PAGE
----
There is no aspect of human existence that can function properly or reliably without energy, the preponderance of which is produced from refined crude oil, natural gas and coal. Therefore, it is imperative that companies that rely on energy to power their industrial manufacturing operations create and implement systems that are as energy efficient as possible, especially as energy costs continue to rise.
To aid these companies in both creating sustainable manufacturing regimes and battling increasing energy costs, a number of utilities — especially those that supply energy through the electrical power grid — have created rebate programs in which those industrial companies that are able to demonstrate that their methods of operation require less energy and are environmentally sustainable can be eligible to receive monetary refunds in their energy bills.
Knowing this, many industries are commendably attempting to develop new manufacturing and production methods — known as “sustainable manufacturing” — that are more environmentally and socially friendly. The caveat, however, is that while these methods can have long-term benefits for the future, they can also have higher upfront implementation costs.
For our purposes, since air-operated double-diaphragm (AODD) pumps are powered by air, and air compressors are ultimately powered by electricity, let’s focus on that form of energy and how prices for a kilowatt/hour (kWh) of electricity have been influenced in recent years. In 2017, the average national price for a kWh was $0.07. In March 2022, that price had more than doubled to an average of 14.47 cents per kWh, which was up from 13.33 cents per kWh a year earlier.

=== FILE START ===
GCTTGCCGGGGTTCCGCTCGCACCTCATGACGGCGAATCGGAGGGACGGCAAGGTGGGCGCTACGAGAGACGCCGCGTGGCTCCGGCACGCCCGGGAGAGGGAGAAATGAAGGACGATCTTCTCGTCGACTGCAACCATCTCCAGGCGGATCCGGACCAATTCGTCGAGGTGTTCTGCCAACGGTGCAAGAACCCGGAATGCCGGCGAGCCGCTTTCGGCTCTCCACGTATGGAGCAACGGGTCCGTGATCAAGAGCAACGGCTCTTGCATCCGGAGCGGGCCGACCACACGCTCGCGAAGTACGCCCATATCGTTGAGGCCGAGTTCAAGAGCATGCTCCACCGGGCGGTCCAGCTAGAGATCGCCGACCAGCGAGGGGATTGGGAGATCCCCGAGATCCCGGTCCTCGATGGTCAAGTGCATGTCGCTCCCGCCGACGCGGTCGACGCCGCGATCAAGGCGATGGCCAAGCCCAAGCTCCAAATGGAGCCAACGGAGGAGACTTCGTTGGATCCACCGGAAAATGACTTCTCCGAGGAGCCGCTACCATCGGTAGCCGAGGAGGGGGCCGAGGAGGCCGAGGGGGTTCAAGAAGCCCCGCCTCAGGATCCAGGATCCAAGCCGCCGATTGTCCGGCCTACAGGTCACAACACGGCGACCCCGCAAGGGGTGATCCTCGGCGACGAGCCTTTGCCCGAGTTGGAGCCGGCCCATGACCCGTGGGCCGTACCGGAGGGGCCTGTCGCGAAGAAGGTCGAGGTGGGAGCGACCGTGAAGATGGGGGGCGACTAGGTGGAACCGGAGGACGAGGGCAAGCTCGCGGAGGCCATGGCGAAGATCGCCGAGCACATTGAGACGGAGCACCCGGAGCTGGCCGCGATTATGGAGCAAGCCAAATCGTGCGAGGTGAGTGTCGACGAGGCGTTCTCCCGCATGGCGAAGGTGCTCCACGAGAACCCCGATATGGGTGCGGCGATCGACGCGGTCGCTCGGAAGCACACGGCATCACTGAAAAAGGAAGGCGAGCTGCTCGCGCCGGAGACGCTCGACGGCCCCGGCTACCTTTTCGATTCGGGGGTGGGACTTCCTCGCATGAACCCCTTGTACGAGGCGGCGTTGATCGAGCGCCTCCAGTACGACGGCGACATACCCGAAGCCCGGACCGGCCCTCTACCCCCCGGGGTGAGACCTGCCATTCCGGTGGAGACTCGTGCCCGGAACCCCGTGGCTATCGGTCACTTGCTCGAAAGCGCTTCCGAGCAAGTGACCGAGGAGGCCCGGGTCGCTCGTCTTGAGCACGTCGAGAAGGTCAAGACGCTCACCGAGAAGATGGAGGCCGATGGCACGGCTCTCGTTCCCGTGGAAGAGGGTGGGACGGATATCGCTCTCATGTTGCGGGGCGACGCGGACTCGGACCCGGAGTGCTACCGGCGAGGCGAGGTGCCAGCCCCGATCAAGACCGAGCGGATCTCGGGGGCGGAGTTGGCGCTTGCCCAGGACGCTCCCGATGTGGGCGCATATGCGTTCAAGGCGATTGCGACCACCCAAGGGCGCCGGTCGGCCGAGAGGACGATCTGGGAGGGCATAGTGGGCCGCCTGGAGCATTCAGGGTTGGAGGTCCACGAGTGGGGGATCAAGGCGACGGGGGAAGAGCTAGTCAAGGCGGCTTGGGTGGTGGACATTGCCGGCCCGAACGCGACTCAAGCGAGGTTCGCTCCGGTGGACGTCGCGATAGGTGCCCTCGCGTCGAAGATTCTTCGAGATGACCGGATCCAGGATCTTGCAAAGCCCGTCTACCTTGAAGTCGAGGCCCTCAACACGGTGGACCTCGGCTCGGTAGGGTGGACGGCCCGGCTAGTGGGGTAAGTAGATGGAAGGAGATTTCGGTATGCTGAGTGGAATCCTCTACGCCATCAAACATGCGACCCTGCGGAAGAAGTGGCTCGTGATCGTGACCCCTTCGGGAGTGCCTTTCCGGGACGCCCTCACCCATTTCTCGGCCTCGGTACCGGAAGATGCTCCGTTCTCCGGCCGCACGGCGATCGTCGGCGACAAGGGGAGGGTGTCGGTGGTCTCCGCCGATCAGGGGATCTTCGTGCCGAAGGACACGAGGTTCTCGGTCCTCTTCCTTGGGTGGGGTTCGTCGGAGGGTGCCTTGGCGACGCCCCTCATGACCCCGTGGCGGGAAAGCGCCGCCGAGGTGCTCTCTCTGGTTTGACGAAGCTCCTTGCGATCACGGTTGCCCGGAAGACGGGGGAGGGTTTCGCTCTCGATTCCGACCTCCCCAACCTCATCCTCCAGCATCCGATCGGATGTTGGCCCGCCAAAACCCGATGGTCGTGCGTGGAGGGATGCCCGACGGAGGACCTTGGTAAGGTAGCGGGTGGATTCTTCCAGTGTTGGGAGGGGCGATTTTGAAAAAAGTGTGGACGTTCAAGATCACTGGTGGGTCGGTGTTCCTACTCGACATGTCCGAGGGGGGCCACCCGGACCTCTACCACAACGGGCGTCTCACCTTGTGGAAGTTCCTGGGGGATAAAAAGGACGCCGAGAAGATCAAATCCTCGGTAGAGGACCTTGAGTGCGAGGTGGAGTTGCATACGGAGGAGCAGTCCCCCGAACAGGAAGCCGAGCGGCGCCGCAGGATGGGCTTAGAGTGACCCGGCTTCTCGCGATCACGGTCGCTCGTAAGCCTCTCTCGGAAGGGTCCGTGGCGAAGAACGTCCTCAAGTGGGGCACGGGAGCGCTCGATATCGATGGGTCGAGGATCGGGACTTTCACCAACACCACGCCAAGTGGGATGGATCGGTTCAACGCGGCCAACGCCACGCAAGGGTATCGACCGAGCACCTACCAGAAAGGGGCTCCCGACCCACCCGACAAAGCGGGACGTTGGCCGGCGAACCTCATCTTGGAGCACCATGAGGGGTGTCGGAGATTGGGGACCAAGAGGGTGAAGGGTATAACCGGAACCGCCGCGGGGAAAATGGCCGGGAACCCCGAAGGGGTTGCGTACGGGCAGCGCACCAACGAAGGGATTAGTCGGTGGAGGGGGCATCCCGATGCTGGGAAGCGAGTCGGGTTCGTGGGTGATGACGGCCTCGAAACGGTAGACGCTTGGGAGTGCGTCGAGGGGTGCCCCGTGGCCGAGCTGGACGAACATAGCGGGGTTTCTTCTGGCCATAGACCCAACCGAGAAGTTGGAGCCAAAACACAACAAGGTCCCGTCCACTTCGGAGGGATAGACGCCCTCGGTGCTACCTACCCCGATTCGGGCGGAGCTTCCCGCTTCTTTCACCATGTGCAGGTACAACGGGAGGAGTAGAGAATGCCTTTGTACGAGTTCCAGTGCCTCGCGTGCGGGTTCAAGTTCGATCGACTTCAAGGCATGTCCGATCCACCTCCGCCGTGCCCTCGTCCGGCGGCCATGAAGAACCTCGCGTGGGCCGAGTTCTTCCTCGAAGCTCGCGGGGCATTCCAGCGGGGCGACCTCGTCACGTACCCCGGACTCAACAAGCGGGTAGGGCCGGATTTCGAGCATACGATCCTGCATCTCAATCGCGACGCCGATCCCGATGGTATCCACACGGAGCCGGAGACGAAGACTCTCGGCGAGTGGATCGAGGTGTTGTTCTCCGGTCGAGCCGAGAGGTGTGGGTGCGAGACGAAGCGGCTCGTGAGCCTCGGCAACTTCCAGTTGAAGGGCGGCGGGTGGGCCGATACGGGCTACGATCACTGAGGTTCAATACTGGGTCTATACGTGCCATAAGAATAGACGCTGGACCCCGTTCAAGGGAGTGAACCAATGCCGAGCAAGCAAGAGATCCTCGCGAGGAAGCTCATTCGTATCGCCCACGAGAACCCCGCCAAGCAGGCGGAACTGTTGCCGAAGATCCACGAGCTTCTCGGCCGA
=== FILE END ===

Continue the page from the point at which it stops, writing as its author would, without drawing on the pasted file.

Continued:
The lucky residents in three states (Montana, Oregon and North Dakota) actually saw a decline in electricity prices from 2021 to 2022, but their averages (10.03 to 11.01 cents per kWh) were still higher than 2017’s national average. On the other hand, the state of Maine had seen its average kWh price jump more than 40% to 23.03 cents per kWh in 2022, making it one of eight states — with Alaska, California, Connecticut, Hawaii, Massachusetts, New Hampshire and Rhode Island being the unfortunate others — to have a kWh average higher than 20 cents.
While we may be talking about pennies, these higher costs can quickly add up for industrial operators that are the backbone of the global manufacturing chain. The Hydraulic Institute revealed the importance of electricity in industrial manufacturing in a study that showed industrial pumping systems can account for nearly 20% of the world’s electricity demand and that energy consumption can be up to 90% of the total cost of owning and operating a pump.
At the same time, it has been estimated that 30% to 50% of the energy that is consumed by pumps can be saved through the implementation of equipment or control-system upgrades. This makes pump systems an easy target for developing operational improvements that can lower energy consumption that will help optimize operating costs and create a more environmentally friendly mode of operation.
Which brings us back to the aforementioned “sustainable manufacturing.” According to the World Commission on Environment and Development, sustainable manufacturing is designed to “meet the needs of the present without compromising the capability of future generations to meet theirs.” This can be accomplished by manufacturing products via economical means and utilizing components that reduce waste and negative environmental impacts.